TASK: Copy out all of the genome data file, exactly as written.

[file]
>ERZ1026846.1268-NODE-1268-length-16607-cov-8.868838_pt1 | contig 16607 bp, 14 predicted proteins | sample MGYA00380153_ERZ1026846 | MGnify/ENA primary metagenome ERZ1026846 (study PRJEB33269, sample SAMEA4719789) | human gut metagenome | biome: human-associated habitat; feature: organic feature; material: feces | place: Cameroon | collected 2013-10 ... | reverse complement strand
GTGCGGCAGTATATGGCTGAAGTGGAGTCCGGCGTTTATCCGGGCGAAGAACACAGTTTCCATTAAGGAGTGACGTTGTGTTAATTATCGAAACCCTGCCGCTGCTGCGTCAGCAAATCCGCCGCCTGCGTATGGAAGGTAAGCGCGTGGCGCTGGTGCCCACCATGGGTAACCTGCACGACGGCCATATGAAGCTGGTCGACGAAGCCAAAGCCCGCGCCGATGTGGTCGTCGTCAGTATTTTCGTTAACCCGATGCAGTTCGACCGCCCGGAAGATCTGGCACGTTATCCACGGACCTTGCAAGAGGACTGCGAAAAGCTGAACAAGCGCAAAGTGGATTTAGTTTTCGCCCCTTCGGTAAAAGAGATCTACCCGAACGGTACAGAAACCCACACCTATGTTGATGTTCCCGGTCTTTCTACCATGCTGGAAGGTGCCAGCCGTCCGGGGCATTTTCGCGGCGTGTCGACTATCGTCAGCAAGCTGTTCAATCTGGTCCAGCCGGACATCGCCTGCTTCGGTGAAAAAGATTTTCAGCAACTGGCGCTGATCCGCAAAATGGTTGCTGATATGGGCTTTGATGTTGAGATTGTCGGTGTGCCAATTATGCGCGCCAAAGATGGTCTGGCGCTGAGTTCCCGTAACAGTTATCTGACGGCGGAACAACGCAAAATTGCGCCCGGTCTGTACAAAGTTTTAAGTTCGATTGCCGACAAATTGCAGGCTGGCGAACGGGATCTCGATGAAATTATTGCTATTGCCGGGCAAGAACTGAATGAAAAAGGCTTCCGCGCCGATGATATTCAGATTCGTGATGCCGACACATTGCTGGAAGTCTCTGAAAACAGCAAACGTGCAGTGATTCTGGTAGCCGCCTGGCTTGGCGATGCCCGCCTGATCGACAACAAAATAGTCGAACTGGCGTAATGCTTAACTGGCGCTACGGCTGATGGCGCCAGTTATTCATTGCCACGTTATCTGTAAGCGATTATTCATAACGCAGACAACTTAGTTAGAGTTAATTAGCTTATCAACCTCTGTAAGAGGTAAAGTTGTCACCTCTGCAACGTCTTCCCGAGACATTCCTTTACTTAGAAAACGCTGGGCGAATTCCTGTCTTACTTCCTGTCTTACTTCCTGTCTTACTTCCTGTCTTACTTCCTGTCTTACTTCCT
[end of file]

>ERZ1026846.1268-NODE-1268-length-16607-cov-8.868838_pt1 | contig 16607 bp, 14 predicted proteins | sample MGYA00380153_ERZ1026846 | MGnify/ENA primary metagenome ERZ1026846 (study PRJEB33269, sample SAMEA4719789) | human gut metagenome | biome: human-associated habitat; feature: organic feature; material: feces | place: Cameroon | collected 2013-10 ... | reverse complement strand
GTGCGGCAGTATATGGCTGAAGTGGAGTCCGGCGTTTATCCGGGCGAAGAACACAGTTTCCATTAAGGAGTGACGTTGTGTTAATTATCGAAACCCTGCCGCTGCTGCGTCAGCAAATCCGCCGCCTGCGTATGGAAGGTAAGCGCGTGGCGCTGGTGCCCACCATGGGTAACCTGCACGACGGCCATATGAAGCTGGTCGACGAAGCCAAAGCCCGCGCCGATGTGGTCGTCGTCAGTATTTTCGTTAACCCGATGCAGTTCGACCGCCCGGAAGATCTGGCACGTTATCCACGGACCTTGCAAGAGGACTGCGAAAAGCTGAACAAGCGCAAAGTGGATTTAGTTTTCGCCCCTTCGGTAAAAGAGATCTACCCGAACGGTACAGAAACCCACACCTATGTTGATGTTCCCGGTCTTTCTACCATGCTGGAAGGTGCCAGCCGTCCGGGGCATTTTCGCGGCGTGTCGACTATCGTCAGCAAGCTGTTCAATCTGGTCCAGCCGGACATCGCCTGCTTCGGTGAAAAAGATTTTCAGCAACTGGCGCTGATCCGCAAAATGGTTGCTGATATGGGCTTTGATGTTGAGATTGTCGGTGTGCCAATTATGCGCGCCAAAGATGGTCTGGCGCTGAGTTCCCGTAACAGTTATCTGACGGCGGAACAACGCAAAATTGCGCCCGGTCTGTACAAAGTTTTAAGTTCGATTGCCGACAAATTGCAGGCTGGCGAACGGGATCTCGATGAAATTATTGCTATTGCCGGGCAAGAACTGAATGAAAAAGGCTTCCGCGCCGATGATATTCAGATTCGTGATGCCGACACATTGCTGGAAGTCTCTGAAAACAGCAAACGTGCAGTGATTCTGGTAGCCGCCTGGCTTGGCGATGCCCGCCTGATCGACAACAAAATAGTCGAACTGGCGTAATGCTTAACTGGCGCTACGGCTGATGGCGCCAGTTATTCATTGCCACGTTATCTGTAAGCGATTATTCATAACGCAGACAACTTAGTTAGAGTTAATTAGCTTATCAACCTCTGTAAGAGGTAAAGTTGTCACCTCTGCAACGTCTTCCCGAGACATTCCTTTACTTAGAAAACGCTGGGCGAATTCCTGTCTTACTTCCTGTCTTACTTCCTGTCTTACTTCCTGTCTTACTTCCTGTCTTACTTCCT